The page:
A Medical Solution for Disaster Response in Texas
The Texas Health Services Authority (THSA) is currently working with key stakeholders exploring the development and expansion of the Patient Unified Lookup System for Emergencies (PULSE) in Texas. This is the same system that first responders and medical providers turned to during the 2018 California wildfires. It is also being considered by the states of Florida and North Carolina as part of their statewide emergency response during hurricanes and other natural disasters.
With a simple search on PULSE, authenticated providers can access medications, allergies, diagnoses, and lab results for those displaced outside their typical healthcare environment. The networks that authorized providers link into have already taken all necessary HIPAA precautions to protect patient data. PULSE is designed to provide interconnectivity to enable provider organizations (including health information exchanges (HIEs) and healthcare professionals to query for and view patient documents during disasters).
PULSE limits access to the system by authenticating only authorized users. PULSE allows the viewing of patents’ critical medical records and limits access to a “view only” format.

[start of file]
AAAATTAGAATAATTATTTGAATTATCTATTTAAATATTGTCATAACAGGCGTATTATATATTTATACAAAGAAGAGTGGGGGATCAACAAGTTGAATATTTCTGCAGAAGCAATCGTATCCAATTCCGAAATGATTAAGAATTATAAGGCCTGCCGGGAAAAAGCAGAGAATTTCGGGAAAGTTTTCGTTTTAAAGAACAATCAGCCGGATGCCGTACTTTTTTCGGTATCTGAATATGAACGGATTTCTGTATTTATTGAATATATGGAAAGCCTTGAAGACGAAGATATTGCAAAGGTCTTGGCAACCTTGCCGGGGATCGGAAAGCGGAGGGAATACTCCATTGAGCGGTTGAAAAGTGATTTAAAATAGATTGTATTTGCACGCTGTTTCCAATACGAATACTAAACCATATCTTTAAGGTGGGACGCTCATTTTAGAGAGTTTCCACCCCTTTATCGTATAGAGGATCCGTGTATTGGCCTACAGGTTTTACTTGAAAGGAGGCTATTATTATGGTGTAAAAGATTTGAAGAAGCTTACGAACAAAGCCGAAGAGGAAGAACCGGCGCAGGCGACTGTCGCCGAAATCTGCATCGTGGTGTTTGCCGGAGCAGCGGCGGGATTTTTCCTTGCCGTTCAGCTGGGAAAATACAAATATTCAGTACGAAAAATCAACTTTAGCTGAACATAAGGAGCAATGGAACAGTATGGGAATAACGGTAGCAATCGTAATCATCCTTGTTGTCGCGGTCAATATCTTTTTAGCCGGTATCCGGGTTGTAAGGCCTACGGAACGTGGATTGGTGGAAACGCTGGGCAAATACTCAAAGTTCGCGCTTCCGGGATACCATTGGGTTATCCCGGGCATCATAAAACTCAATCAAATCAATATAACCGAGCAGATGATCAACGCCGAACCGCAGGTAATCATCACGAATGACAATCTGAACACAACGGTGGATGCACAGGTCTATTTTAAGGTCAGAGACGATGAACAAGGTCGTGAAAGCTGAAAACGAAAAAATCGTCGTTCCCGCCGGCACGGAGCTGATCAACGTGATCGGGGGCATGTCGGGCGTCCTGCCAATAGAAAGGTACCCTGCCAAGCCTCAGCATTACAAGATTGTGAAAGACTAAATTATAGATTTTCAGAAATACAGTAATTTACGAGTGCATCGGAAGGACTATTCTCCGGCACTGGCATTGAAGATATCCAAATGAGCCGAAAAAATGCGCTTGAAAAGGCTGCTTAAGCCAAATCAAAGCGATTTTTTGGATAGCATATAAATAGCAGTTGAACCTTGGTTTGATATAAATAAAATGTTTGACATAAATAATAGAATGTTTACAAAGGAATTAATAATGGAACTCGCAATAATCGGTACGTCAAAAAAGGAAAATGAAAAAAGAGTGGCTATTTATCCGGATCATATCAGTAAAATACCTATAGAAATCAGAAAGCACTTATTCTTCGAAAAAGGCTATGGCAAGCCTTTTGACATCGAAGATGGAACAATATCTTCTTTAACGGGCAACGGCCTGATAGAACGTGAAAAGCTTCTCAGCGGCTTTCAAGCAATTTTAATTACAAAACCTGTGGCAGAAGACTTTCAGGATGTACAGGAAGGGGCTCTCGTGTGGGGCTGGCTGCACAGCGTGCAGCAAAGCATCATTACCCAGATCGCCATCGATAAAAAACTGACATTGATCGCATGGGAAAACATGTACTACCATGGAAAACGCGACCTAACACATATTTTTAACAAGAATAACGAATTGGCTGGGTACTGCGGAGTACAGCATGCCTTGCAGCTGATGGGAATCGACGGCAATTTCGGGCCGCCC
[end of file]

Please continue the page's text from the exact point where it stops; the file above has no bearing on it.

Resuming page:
History of PULSE
PULSE was originally conceived by the Office of the National Coordinator (ONC) for Health IT following Hurricane Katrina. Well-meaning physicians and providers flocked to shelters to help, but there was an inability to confirm medical credentials of these volunteers or access health records of evacuees. In late 2014, ONC and ASPR received a joint HHS Ventures award, through HHS’ innovative IDEA Lab, to lay the foundation for PULSE. The award provided for a PULSE program in California through the development of a detailed use case, technical architecture, and an evaluation of policy considerations. Ultimately, PULSE can be made available in any geographic area to support healthcare professionals and first responders caring for displaced individuals, or volunteer healthcare workers who are deployed to a disaster area outside of their normal health IT environment.